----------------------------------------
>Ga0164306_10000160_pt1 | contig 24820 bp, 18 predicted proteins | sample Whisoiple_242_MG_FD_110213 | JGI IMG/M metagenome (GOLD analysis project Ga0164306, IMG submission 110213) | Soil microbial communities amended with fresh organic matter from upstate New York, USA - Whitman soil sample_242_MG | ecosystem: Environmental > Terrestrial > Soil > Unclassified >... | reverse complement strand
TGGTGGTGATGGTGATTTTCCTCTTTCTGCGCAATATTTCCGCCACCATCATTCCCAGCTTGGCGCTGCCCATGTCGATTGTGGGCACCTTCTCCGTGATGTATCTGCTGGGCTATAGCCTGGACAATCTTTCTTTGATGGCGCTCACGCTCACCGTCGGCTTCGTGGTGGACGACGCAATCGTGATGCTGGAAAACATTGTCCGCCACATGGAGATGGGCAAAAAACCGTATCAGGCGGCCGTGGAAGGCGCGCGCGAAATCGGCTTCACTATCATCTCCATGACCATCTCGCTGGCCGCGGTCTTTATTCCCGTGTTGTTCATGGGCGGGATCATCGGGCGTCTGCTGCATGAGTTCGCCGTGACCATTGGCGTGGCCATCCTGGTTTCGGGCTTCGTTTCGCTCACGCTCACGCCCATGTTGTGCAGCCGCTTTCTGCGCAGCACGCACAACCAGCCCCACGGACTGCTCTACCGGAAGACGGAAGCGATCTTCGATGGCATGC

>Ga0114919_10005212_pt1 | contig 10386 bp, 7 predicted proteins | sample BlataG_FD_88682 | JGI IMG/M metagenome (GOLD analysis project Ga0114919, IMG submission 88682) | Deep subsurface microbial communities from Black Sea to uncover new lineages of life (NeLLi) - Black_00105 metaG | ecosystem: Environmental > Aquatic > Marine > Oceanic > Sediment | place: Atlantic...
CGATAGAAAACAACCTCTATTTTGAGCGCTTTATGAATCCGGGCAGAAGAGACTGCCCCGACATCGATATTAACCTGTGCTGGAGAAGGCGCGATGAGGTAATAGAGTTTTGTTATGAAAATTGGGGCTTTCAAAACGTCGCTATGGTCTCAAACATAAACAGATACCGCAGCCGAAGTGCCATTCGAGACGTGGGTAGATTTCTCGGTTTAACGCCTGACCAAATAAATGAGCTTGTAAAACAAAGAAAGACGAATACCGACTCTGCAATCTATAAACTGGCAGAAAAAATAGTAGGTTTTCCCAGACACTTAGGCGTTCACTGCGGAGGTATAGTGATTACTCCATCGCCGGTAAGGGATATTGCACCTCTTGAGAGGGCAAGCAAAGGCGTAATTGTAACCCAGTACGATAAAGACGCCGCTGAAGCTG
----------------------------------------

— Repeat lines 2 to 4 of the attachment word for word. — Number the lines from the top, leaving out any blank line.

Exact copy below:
TGGTGGTGATGGTGATTTTCCTCTTTCTGCGCAATATTTCCGCCACCATCATTCCCAGCTTGGCGCTGCCCATGTCGATTGTGGGCACCTTCTCCGTGATGTATCTGCTGGGCTATAGCCTGGACAATCTTTCTTTGATGGCGCTCACGCTCACCGTCGGCTTCGTGGTGGACGACGCAATCGTGATGCTGGAAAACATTGTCCGCCACATGGAGATGGGCAAAAAACCGTATCAGGCGGCCGTGGAAGGCGCGCGCGAAATCGGCTTCACTATCATCTCCATGACCATCTCGCTGGCCGCGGTCTTTATTCCCGTGTTGTTCATGGGCGGGATCATCGGGCGTCTGCTGCATGAGTTCGCCGTGACCATTGGCGTGGCCATCCTGGTTTCGGGCTTCGTTTCGCTCACGCTCACGCCCATGTTGTGCAGCCGCTTTCTGCGCAGCACGCACAACCAGCCCCACGGACTGCTCTACCGGAAGACGGAAGCGATCTTCGATGGCATGC

>Ga0114919_10005212_pt1 | contig 10386 bp, 7 predicted proteins | sample BlataG_FD_88682 | JGI IMG/M metagenome (GOLD analysis project Ga0114919, IMG submission 88682) | Deep subsurface microbial communities from Black Sea to uncover new lineages of life (NeLLi) - Black_00105 metaG | ecosystem: Environmental > Aquatic > Marine > Oceanic > Sediment | place: Atlantic...
CGATAGAAAACAACCTCTATTTTGAGCGCTTTATGAATCCGGGCAGAAGAGACTGCCCCGACATCGATATTAACCTGTGCTGGAGAAGGCGCGATGAGGTAATAGAGTTTTGTTATGAAAATTGGGGCTTTCAAAACGTCGCTATGGTCTCAAACATAAACAGATACCGCAGCCGAAGTGCCATTCGAGACGTGGGTAGATTTCTCGGTTTAACGCCTGACCAAATAAATGAGCTTGTAAAACAAAGAAAGACGAATACCGACTCTGCAATCTATAAACTGGCAGAAAAAATAGTAGGTTTTCCCAGACACTTAGGCGTTCACTGCGGAGGTATAGTGATTACTCCATCGCCGGTAAGGGATATTGCACCTCTTGAGAGGGCAAGCAAAGGCGTAATTGTAACCCAGTACGATAAAGACGCCGCTGAAGCTG